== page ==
preposition

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preposition

Prepositions are used to express the relationship of a noun or pronoun (or another grammatical element functioning as a noun) to the rest of the sentence. The noun or pronoun that is connected by the preposition is known as the object of the preposition.
Some common prepositions are in, on, for, to, of, with, and about, though there are many others.
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preposition,

in English, the part of speechpart of speech,
in traditional English grammar, any one of about eight major classes of words, based on the parts of speech of ancient Greek and Latin. The parts of speech are noun, verb, adjective, adverb, interjection, preposition, conjunction, and pronoun.
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 embracing a small number of words used before nouns and pronouns to connect them to the preceding material, e.g., of, in, and about. Prepositions are a class that is typical of the structure of Indo-European languages, but similar classes are found in some other languages.

Preposition

 

a class of syncategorematic words or parts of speech. They are used in many languages, including Indo-European and Semitic, for the expression of various relationships between the dependent and principal members of a word combination. (The dependent member is usually a noun or pronoun.)

The preposition always precedes the dependent member. Functioning only in the role of a syntactic relation marker between the parts of a sentence, prepositions are not themselves members of a sentence. They are classed as primary or derived prepositions.

Primary prepositions are simple in composition and are distinguished by the multiplicity of relations that can be expressed by using them—for example, Russian bez, “without”; nad, “above”; v, “in”; k, “to”; or o, “about.” Derived prepositions are associated in structure and origin with autosemantic words. They may be adverbs (vblizi, “nearby”; navstrechu, “toward”; sboku, “from the side”), denominative prepositions (v oblasti, “in the field of; v tseliakh, “with a view to”), and deverbative prepositions (blagodaria, “(hanks to”; vkliuchaia, “including”).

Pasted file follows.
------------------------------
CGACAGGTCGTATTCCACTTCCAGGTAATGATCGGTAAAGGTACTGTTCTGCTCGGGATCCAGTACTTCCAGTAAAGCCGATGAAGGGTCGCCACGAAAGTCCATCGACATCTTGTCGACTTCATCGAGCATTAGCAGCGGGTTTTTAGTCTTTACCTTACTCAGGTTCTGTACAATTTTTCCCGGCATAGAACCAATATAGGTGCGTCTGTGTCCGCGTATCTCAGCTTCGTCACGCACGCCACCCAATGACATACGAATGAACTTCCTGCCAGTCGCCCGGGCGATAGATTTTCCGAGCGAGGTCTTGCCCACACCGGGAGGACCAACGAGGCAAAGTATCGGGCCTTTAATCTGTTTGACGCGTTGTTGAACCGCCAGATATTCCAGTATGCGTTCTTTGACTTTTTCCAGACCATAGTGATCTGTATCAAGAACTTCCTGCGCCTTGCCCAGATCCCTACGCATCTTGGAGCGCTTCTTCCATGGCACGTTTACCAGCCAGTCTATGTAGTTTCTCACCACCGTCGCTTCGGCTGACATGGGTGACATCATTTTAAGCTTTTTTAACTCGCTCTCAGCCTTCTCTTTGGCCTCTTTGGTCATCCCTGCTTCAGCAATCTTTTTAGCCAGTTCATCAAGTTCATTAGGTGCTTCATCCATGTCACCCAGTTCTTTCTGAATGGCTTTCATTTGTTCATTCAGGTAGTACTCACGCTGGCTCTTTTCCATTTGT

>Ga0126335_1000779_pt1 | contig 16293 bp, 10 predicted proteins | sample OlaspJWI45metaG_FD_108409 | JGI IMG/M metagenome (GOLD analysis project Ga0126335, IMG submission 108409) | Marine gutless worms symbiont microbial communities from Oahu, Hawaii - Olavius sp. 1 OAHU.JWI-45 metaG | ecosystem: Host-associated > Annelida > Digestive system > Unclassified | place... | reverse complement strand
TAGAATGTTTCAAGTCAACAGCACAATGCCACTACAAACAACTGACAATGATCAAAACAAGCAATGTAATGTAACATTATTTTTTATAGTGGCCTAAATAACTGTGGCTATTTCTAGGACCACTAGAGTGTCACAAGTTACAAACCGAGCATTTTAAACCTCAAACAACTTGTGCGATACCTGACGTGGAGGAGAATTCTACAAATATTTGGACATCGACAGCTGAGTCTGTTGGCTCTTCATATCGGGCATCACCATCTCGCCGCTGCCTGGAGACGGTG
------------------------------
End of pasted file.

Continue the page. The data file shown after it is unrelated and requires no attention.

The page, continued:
References in periodicals archive ?
With the focus being fewer forward-deployed land bases, the need for prepositioning was amplified.
LTJG Jonathan Markrich, NCHB1 deployed to Commander, Maritime Prepositioning Force (CMPF) and 2D FSSG FWD, Camp Patriot, Kuwait.
Thus the prepositioning force include lighter carrying ships and special crane ships capable of unloading containers without a port.
Prepositioning and reliance on the Air Force can increase strategic mobility for the Marines just as they have for the Army, but prepositioning must be modified for the new mission.
Prepositioning air munitions on the ground and in ships and the use of transportation assets were considered.
Work will be performed at the Blount Island Command in Jacksonville, Florida (85 percent); aboard 12 maritime prepositioning ships (12 percent); six locations in Norway (2 percent); and one location in Kuwait (1 percent), and is expected to be completed by September 2016.
Additionally, the Marine Corps has used a significant portion of the stocks downloaded from 5 of its 16 prepositioning ships to support operations in Iraq and it is unclear when this equipment will be refilled.
As per the report, WFP announced the urgent need for 377 million USD for its food assistance operations in South Sudan for the next six months, including prepositioning food ahead of the rainy season as 60% of the country will not be reachable from May due to rains
The USNS William McLean is the 12th of a class of 14 dry cargo/ammunition ships slated to serve as Combat Logistics Force (CLF) ships or be part of the Maritime Prepositioning Force.
COL David Perkins, USA, Chief Prepositioning Division

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